Off to the pub now for some grub.

Friday, 22 April 2011

Welsh Walk - St Dogmaels to Aberporth

Thursday 22nd April - day 3
I promised to report on Cawl. It is a hearty meat and vegetable broth served with a hunk of cheese on the side. Mine was good but the rest of the meal not noteworthy.
The Webley Hotel last night was good. I had some excellent scallops as a starter, but I certainly can't afford this every night. 
It was a bit of a trudge through Cardigan then more peerless cliff walking, although uncomfortably hot. Strange how ignorant many people are about their own locale when you ask the way. I have discovered that a lot more Coastal Path has been opened up so I have been able to ignore my more tortuous, slightly inland route. I am now camped about 2km east of Aberporth waiting for the sun to decline a bit before I cook a meal.
Vodafone coverage has been poor and it has yawn me into the third day to get a couple o posts up-it is ala very time consuming leaving little room for revision etc.

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Welsh Walk - Newport to St Dogmaels

Thurs. 21st April - day 2.
What a magnificent walk. I breakfasted at the Spar in Newport- chicken sandwich, Kit Kat and Fanta. I left half the Kit Kat for later, and also bought cheese and what I thought were Hob Nob biscuits for later.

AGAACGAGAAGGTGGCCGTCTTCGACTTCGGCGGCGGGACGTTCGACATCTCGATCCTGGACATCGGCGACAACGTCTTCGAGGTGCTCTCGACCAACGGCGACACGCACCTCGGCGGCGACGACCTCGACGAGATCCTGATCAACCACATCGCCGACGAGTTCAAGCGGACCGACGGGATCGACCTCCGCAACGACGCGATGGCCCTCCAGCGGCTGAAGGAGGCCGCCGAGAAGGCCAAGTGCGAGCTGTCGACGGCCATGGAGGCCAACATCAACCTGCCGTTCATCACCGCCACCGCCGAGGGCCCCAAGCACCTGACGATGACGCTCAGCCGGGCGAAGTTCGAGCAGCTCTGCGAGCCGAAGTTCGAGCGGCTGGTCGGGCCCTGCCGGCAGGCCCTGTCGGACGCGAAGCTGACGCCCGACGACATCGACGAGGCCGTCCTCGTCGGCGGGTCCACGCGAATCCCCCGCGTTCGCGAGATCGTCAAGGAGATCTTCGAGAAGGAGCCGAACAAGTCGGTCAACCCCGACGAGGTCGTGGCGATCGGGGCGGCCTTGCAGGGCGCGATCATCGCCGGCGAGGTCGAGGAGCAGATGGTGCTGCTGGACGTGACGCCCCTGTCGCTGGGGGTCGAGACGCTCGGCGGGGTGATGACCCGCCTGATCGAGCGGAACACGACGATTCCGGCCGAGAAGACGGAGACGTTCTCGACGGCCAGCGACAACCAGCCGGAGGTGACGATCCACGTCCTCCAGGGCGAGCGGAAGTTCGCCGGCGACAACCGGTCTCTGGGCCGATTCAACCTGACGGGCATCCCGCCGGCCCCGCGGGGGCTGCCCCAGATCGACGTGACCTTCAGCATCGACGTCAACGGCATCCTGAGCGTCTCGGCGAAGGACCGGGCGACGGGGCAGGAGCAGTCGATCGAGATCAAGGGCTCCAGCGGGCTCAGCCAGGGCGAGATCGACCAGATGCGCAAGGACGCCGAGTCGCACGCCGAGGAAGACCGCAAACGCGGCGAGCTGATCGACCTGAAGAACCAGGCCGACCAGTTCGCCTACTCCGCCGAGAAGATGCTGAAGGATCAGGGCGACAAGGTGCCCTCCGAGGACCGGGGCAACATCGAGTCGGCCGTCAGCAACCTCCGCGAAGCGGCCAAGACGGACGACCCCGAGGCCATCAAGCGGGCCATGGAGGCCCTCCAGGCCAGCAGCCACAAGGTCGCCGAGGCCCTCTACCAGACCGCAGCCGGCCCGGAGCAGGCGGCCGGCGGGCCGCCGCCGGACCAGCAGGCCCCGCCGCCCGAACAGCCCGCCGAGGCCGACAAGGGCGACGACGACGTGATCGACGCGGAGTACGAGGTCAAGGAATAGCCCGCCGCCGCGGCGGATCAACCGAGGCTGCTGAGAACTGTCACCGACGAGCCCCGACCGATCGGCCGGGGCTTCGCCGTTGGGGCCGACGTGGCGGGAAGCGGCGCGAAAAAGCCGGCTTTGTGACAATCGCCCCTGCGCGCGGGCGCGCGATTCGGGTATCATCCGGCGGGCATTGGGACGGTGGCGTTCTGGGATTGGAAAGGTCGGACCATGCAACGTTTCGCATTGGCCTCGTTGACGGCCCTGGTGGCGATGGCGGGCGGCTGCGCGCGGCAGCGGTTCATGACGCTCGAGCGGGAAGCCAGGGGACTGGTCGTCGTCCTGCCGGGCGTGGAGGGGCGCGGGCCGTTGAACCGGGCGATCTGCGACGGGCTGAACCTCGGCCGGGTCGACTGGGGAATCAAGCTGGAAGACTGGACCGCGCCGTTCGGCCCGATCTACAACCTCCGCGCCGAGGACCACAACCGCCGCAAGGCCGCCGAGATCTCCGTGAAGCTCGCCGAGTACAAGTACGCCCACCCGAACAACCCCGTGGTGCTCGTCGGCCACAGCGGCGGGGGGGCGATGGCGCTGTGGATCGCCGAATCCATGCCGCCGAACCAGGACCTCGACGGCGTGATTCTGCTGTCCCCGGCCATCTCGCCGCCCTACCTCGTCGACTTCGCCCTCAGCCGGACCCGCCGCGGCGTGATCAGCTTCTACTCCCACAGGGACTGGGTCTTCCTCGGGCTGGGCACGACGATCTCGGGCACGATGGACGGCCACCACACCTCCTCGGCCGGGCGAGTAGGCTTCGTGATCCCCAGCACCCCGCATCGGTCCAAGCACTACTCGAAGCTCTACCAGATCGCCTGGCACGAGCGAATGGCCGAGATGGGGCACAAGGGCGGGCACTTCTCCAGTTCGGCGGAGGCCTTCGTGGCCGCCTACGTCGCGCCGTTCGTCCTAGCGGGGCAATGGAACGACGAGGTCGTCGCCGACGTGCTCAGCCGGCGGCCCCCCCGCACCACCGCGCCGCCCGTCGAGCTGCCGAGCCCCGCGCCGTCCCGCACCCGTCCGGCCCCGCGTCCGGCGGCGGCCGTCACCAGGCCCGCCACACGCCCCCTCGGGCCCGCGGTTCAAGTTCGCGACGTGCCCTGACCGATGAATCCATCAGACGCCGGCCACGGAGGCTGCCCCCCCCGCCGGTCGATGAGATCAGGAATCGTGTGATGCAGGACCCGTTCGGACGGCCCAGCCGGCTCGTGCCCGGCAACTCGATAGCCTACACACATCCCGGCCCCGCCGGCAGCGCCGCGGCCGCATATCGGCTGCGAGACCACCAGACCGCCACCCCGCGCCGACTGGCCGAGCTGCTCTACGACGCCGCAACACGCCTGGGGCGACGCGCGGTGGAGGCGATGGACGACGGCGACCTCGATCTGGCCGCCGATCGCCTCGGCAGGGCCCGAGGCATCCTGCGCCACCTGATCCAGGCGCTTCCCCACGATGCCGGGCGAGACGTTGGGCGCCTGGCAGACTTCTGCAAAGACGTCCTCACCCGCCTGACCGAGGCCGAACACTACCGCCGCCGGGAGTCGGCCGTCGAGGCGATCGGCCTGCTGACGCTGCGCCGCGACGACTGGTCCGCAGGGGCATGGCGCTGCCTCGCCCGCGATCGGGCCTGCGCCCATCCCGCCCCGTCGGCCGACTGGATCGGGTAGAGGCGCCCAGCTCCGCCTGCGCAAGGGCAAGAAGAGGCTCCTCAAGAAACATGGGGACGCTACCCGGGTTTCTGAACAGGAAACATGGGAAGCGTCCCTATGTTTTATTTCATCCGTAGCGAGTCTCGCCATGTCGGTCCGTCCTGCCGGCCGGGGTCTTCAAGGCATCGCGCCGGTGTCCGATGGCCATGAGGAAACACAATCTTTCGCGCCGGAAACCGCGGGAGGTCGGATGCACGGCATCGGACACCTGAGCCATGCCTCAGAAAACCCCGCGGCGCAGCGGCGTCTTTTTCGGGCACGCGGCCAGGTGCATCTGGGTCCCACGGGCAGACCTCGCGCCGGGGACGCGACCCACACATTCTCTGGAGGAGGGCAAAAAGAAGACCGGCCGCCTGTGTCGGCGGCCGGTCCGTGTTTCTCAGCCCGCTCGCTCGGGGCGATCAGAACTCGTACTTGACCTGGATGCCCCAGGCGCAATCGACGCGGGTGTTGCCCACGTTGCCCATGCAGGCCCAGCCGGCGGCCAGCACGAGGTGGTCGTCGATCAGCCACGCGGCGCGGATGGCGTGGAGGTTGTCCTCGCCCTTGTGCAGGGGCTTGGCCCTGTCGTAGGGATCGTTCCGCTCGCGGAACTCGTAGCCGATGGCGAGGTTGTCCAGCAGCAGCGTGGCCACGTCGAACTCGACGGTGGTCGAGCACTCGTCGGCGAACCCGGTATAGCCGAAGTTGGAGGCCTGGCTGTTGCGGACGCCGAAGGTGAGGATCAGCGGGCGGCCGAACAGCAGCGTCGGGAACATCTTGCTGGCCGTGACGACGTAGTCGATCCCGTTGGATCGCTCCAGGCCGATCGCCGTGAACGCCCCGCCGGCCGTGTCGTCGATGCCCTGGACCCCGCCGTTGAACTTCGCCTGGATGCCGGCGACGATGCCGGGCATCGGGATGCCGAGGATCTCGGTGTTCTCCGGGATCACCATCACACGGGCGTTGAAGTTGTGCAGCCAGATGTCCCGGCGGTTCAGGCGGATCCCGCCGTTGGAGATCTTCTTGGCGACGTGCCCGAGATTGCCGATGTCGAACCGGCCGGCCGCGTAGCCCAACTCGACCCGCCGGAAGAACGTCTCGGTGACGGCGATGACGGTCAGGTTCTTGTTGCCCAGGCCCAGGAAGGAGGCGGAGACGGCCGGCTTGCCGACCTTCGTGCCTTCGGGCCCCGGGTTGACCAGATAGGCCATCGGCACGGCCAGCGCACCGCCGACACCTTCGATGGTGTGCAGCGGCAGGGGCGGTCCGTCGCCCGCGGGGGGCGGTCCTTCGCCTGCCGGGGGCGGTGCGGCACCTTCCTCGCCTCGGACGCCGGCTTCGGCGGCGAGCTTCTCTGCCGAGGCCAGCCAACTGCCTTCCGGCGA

This part of the Coastal Path has many steep ups and downs negotiating what are called zawns in Cornwall, but there are long stretches of exciting cliff top sections where you are walking very close to the edge of steep drops with no fence protection. The rock cliff scenery combined with blue sea and sky on thus hot sunny day were stunning. This is a sixteen mile stretch with no facilities for water or refreshment.
At my lunch stop I found that my Hob Nobs were Caramel Crumbles and they were rather a sticky mess and the other half of my Kit Kat was liquid.

Coming into St Dogmaels I came across the YHA hostel. It was about 3.30. Somebody said the warden comes at 5.00. I was going to stay and so plugged my iPhone etc in and made a cup of tea, but on looking at the food storage compartments it looked like there were a lot of people staying and I anticipated a bun fight in the kitchen trying to cook a meal even if there was room for me to stay. There were no instructions about what to do on arrival and all in all I was getting bad vibes about this place. I decided to walk on and found a b and b with evening meals just before St Dogmaels - it is virtually a pub. i am now typing this having showered and washed all my clothing using the traditional towel drying method and I am looking forward to the meal.
I forgot to mention a bit of drama yesterday some way out of Fishguard at a cliff top static caravan site where a coastguard arrived in his car and commenced to search the sea with binoculars. When I asked what was going on he pointed out a pinprick of a speedboat near the horizon, and he said its engine had failed - "it's drifting off to Ireland" he said, but apparently the inshore lifeboat was on it's way.